‘Nina’ leaves Albay classrooms roofless, muddied

/ 12:50 AM December 31, 2016
A student in Libon town in Albay checks the damage in his school after Typhoon “Nina” hit Bicol. —MICHAEL B. JAUCIAN

A student in Libon town in Albay checks the damage in his school after Typhoon “Nina” hit Bicol. —MICHAEL B. JAUCIAN

LIBON, Albay—When students and teachers return to school in Albay province after the Christmas break, they would be holding classes in roofless, muddied classrooms.

Five days after Typhoon “Nina” (international name: Nock-ten) swept through the Bicol region, school officials in this town are in a quandary as many school buildings were either damaged or destroyed.


Melody Caboteja, a Grade 6 teacher at the Bonbon Elementary School here, said Nina blew off the roofs of their classrooms.

“Nothing was left. Even our teaching materials were blown by strong winds,” she said.


Caboteja said student records and other documents were lost to the typhoon.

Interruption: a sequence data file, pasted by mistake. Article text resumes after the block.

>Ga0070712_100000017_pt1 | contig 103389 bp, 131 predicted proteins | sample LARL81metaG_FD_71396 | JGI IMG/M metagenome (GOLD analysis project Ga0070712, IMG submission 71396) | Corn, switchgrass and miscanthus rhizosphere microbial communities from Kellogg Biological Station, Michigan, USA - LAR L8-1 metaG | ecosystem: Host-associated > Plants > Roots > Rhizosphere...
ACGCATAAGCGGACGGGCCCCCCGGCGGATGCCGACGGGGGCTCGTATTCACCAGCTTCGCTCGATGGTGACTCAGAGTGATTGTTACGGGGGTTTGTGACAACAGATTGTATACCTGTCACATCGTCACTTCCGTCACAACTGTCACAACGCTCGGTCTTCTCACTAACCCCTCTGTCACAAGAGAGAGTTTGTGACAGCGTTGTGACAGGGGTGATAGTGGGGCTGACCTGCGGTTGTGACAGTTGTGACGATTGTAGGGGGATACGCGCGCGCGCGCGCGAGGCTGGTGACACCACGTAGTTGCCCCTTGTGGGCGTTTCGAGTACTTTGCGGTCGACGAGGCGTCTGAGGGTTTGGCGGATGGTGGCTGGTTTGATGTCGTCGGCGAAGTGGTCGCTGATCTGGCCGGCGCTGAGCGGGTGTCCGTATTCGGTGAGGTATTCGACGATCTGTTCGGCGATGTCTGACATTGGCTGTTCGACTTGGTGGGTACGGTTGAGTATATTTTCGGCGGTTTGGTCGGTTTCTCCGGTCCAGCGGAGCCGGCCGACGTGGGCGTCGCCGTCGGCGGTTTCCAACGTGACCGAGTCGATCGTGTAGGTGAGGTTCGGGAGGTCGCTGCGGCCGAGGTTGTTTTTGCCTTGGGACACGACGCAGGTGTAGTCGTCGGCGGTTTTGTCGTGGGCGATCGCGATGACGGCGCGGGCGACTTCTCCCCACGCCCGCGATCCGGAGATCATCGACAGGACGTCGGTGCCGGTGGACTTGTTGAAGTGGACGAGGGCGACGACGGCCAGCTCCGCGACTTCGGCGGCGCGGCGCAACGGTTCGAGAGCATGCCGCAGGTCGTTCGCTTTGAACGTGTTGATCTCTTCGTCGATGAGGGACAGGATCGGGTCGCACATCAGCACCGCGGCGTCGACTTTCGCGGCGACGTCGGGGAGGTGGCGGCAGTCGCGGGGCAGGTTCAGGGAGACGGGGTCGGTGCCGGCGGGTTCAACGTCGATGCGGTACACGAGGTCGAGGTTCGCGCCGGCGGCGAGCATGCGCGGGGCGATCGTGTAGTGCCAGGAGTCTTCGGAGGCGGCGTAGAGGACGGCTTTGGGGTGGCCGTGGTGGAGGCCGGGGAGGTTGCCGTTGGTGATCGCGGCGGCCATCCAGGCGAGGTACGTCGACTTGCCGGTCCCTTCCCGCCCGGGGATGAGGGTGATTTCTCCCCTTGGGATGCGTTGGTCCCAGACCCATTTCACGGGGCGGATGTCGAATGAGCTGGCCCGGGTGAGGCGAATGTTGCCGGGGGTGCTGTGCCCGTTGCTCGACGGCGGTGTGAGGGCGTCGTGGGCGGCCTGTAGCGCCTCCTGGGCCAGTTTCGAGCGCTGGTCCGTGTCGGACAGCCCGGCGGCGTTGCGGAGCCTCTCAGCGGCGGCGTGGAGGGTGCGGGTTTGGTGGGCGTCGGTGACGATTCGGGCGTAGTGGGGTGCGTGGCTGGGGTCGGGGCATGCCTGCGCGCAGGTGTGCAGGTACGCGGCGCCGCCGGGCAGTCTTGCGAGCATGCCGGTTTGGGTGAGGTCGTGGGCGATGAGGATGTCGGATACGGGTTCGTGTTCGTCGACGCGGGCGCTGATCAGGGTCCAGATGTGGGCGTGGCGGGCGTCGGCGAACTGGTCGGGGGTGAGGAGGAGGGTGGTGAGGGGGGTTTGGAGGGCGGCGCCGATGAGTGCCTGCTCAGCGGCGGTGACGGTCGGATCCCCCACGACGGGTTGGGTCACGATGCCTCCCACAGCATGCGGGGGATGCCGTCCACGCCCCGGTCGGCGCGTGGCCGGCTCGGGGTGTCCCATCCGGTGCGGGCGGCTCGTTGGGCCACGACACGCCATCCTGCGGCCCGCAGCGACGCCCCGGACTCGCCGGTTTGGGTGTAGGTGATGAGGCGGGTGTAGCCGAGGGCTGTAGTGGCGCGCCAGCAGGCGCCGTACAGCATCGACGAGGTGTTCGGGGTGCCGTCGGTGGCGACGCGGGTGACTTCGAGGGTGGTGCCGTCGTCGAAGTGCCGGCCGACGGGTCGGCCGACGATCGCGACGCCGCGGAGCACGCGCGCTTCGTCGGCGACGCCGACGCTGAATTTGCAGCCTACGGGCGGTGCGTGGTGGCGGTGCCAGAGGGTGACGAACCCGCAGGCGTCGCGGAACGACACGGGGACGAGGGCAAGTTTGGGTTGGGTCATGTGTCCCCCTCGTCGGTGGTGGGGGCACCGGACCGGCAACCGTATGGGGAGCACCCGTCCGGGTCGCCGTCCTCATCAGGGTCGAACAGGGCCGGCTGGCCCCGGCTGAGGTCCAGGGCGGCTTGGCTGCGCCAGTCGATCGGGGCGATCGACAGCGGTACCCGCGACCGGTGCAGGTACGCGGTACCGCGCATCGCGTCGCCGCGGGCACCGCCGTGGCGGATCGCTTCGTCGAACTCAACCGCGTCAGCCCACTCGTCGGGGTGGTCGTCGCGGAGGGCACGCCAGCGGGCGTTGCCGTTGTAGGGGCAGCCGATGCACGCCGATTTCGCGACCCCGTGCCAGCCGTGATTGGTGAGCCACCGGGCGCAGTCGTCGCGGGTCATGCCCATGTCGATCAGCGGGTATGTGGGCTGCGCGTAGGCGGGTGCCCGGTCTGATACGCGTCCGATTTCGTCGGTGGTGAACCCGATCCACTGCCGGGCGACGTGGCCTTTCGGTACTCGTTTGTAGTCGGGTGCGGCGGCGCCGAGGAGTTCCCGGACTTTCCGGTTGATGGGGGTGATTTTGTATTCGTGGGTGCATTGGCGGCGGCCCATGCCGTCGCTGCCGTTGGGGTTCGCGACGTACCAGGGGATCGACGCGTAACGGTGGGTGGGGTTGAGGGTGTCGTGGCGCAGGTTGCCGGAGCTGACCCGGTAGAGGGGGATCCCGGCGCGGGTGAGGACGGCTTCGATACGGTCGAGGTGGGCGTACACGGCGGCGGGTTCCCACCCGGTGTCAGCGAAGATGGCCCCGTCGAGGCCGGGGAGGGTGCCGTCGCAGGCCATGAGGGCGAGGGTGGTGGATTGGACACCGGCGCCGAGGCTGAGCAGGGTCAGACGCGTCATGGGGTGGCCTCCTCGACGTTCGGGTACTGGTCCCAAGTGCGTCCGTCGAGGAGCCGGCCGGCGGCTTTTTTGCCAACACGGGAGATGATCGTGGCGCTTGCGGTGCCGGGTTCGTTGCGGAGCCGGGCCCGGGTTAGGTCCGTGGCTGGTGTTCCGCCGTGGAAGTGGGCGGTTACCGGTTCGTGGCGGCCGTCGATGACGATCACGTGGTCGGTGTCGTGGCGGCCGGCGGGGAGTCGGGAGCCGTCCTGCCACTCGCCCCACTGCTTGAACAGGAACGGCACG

Mayor Wilfredo Maronilla said: “With the bad condition of our schools, it is likely [teachers] will conduct classes in tents.”

The Office of Civil Defense in Bicol, in its partial report, placed the damage to schools in the region at P709 million.

It said officials from 3,827 schools in the region have reported damage from the typhoon.

The OCD said about 500,000 students in Camarines Sur province will hold classes inside damaged classrooms or in temporary learning spaces.

Ramon Fiel Abcede, regional director of the Department of Education, said classes will resume as scheduled on Jan. 3, even in provinces and cities hit by the typhoon, as directed by Education Secretary Leonor Briones.

Abcede said a cleanup drive and minor repairs were being undertaken in affected schools through the help of parents and volunteers.


In Polangui town, Emma Morasa, principal of the Polangui General Comprehensive High School, said school officials would ask the schools division superintendent to delay the class opening by a week because they needed time to clean the classrooms.

She said more than 2,000 newly delivered textbooks for senior high school students could no longer be used because these were destroyed when floodwater mixed with mud swamped the school. —MICHAEL B. JAUCIAN AND REY ANTHONY OSTRIA

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